Andrew Nicholson dominated the first Amlin Plus Eventers Challenge at Hickstead yesterday. Riding the nine-year-old gelding Cillnabradden Evo, he topped runner-up Elizabeth Power on Doonaveragh O One with a lightening quick round. This competition was open only to Eventers, which allowed the course design for the cross country portion to be a little trickier, and tricky it was. Only 4 of the 20 contestants went clean, and a few took a dunking. [Andrew Nicholson Wins At Hickstead]

American Pharoah is gearing up for his first race since winning the Triple Crown, as he makes his return at the Grade I $1,750,000 Haskell Invitational this Sunday. Yesterday he drew post position four, which is perfect for the small eight-horse field, and he remains the heavy 1-5 favorite. After a break following the Belmont, the colt has had six workouts since June 29th, the most recent one in Del Mar, going four furlongs in :48.80. Shipping to New Jersey yesterday, he enjoyed a luxury journey with a police escort to his destination. [American Pharoah Ready to Run]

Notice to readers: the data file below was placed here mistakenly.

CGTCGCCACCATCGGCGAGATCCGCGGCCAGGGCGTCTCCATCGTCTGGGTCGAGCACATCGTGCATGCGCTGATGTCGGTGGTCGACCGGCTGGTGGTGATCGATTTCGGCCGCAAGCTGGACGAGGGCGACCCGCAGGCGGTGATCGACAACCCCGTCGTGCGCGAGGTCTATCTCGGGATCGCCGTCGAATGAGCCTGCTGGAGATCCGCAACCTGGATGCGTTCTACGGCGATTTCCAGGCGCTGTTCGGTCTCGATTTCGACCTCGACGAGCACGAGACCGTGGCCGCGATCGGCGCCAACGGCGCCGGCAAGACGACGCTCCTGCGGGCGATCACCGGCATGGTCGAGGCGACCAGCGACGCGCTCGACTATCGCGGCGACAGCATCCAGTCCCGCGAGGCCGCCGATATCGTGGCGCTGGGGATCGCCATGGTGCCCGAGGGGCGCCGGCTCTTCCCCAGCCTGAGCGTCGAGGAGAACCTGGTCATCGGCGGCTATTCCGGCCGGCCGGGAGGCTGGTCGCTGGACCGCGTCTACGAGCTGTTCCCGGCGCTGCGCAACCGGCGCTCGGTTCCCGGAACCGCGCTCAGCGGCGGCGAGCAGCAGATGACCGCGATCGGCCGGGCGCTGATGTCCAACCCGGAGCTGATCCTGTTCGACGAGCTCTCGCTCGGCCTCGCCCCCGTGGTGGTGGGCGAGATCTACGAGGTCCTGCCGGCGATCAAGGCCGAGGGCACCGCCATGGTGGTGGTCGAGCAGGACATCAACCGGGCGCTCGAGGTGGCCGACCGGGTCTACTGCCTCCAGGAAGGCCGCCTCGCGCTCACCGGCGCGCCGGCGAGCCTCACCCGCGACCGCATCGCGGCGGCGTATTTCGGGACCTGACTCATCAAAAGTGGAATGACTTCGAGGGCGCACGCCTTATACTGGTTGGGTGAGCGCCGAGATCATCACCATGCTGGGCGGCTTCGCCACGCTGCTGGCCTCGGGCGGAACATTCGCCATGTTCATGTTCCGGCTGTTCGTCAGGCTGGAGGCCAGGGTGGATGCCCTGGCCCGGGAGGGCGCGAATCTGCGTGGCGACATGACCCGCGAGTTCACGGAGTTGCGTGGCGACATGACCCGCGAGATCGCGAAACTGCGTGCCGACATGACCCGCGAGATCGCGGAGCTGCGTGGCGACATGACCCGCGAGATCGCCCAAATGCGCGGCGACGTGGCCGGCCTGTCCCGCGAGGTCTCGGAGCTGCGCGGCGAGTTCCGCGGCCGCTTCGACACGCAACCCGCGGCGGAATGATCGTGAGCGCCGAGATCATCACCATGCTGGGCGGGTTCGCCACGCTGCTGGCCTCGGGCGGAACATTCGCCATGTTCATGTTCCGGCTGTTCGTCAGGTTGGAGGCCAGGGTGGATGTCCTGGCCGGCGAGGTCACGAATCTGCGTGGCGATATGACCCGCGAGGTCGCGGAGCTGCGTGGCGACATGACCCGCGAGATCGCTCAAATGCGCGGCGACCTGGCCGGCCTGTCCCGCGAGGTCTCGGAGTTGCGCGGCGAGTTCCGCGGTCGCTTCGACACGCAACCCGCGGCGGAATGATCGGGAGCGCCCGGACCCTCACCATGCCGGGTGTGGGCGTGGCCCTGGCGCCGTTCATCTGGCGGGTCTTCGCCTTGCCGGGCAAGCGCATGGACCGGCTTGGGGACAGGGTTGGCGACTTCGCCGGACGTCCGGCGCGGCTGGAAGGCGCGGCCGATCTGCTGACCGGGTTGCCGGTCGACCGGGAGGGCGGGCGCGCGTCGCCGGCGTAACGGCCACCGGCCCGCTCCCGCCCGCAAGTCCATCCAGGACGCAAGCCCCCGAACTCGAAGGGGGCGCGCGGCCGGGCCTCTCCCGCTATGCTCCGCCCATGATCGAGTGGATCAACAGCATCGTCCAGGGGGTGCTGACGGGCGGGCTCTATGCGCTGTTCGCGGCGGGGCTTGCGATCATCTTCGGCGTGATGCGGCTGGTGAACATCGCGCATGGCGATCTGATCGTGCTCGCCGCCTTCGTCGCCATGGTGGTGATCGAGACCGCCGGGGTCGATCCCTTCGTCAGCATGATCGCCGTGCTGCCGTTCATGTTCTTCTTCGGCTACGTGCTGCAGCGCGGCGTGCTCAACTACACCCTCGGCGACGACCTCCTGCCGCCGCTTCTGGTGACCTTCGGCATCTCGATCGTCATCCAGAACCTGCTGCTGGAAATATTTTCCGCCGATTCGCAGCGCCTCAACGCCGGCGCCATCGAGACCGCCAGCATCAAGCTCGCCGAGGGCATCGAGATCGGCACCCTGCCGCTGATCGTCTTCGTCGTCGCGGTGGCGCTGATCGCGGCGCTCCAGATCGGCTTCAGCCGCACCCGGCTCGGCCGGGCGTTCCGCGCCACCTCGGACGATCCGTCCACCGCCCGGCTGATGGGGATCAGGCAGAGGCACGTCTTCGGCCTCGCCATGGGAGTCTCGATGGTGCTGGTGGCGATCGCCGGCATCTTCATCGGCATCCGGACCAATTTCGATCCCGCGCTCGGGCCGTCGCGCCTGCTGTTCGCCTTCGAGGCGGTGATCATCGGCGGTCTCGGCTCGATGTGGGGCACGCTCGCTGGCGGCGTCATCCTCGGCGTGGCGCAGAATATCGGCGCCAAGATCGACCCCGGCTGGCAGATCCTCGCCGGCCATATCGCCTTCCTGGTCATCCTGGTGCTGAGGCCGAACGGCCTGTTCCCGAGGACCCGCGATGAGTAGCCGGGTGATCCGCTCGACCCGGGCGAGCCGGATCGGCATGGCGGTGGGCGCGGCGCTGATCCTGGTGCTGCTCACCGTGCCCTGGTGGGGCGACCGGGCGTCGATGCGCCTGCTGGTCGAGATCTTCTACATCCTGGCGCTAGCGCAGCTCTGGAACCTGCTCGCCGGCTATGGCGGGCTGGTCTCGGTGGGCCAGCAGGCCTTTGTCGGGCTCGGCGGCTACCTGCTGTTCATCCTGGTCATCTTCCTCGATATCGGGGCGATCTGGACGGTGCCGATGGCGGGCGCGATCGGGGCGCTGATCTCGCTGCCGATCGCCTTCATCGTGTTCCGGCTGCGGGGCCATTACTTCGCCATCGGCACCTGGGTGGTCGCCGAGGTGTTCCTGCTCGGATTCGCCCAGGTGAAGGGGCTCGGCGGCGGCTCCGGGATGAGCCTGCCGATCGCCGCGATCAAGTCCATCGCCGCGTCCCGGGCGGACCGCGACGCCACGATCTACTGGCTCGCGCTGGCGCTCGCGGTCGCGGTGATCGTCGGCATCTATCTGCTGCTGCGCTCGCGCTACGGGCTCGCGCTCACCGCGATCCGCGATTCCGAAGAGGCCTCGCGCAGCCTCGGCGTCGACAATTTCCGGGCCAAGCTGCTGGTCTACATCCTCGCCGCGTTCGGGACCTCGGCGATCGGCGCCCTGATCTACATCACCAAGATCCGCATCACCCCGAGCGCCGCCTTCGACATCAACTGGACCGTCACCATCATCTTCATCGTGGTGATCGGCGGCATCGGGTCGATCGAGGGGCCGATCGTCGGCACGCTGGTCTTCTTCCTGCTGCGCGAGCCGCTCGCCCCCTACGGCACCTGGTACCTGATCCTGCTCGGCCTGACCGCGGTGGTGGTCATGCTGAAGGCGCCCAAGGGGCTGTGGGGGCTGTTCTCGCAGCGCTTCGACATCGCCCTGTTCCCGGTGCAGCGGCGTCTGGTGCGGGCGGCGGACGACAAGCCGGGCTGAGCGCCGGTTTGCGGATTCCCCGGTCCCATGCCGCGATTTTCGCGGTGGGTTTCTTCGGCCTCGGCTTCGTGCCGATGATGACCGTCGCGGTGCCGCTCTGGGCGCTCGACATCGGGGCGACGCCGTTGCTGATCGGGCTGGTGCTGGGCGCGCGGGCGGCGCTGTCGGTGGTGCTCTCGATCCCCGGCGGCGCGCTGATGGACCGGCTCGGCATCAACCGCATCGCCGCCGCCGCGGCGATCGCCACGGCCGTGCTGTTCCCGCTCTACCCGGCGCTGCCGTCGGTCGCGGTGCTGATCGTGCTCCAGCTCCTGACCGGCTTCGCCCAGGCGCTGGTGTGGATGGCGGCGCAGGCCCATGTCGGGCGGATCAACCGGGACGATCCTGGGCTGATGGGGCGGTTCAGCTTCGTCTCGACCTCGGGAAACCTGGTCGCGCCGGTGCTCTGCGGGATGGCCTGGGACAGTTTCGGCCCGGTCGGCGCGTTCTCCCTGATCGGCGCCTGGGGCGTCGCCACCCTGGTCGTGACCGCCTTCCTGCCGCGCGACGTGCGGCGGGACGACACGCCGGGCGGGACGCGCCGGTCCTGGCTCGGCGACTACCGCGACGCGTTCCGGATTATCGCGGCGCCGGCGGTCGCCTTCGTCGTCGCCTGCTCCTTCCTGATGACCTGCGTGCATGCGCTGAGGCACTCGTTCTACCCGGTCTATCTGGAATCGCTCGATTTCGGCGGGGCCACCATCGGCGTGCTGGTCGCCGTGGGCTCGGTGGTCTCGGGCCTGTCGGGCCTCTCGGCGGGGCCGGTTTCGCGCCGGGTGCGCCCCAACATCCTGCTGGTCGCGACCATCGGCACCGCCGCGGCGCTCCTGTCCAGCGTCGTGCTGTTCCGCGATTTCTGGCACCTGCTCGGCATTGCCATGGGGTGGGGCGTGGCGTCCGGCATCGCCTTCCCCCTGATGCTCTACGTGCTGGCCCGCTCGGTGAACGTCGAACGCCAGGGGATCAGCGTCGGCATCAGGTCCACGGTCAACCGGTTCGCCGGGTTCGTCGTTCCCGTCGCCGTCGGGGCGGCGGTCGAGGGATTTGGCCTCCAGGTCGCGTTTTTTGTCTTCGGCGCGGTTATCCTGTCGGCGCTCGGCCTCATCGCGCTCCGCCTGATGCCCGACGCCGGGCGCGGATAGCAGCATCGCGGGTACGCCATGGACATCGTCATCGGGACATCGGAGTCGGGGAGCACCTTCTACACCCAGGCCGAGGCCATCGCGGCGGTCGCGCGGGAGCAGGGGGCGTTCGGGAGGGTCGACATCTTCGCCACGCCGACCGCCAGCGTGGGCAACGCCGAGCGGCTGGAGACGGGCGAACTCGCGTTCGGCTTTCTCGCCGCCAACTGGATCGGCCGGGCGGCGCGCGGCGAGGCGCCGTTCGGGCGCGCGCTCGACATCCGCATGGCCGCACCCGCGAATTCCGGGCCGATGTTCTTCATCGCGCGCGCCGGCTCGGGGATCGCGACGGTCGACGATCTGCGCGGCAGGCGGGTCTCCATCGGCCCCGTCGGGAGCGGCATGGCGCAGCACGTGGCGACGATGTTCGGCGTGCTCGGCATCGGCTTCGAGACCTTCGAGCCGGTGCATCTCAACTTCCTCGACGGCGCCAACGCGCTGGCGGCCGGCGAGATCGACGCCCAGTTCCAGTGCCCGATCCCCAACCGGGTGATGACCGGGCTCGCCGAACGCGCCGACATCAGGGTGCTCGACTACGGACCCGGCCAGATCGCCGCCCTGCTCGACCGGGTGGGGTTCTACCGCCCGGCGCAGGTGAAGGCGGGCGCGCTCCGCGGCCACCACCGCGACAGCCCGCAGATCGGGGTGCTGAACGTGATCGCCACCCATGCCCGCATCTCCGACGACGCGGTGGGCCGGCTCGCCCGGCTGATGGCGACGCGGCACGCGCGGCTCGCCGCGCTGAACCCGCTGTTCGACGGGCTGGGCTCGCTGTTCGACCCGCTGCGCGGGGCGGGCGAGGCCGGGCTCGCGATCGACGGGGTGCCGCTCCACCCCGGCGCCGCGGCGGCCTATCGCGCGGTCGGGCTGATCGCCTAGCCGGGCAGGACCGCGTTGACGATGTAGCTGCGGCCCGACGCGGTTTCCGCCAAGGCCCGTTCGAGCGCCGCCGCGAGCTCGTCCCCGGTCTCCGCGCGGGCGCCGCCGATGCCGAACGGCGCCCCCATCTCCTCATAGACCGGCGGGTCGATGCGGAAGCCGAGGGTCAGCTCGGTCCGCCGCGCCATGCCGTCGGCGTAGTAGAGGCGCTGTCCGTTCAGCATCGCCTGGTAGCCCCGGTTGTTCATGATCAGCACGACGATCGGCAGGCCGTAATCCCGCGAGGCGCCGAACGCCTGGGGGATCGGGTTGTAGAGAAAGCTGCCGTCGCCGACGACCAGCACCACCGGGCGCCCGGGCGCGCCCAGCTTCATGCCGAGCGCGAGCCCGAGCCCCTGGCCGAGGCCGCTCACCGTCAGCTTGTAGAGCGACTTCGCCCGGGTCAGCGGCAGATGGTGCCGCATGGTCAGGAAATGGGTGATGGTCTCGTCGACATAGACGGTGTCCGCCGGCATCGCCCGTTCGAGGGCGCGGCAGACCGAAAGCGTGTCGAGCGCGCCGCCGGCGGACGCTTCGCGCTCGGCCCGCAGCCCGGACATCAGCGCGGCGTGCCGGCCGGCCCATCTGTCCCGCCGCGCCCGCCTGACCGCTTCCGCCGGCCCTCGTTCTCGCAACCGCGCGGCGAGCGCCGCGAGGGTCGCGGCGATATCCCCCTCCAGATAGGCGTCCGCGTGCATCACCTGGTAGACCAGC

Hunt Club Farms in Berryville, Virginia is hosting their first USEA Recognized Event on August 22, and they have extended their closing date. Hunt Club will be offering Intro through PT with all new courses designed by Tremaine Cooper. Prizes will include coolers for first place and saddle pads for second. The top rider of the day will receive a custom belt made by JourneyMen Middleburg,Va. [Enter Online]

Non horsey news of the day: tonight will be a rare blue moon! The label is a bit of a misnomer, as the moon won’t actually be blue (sorry), but it will be a bright full moon. It is unique because it is the second full moon to fall in the month of July, and it rarely happens that the calendar dates and the lunar cycle combine to make this happen. The next one isn’t until January 31st, 2018! [Blue Moon Tonight]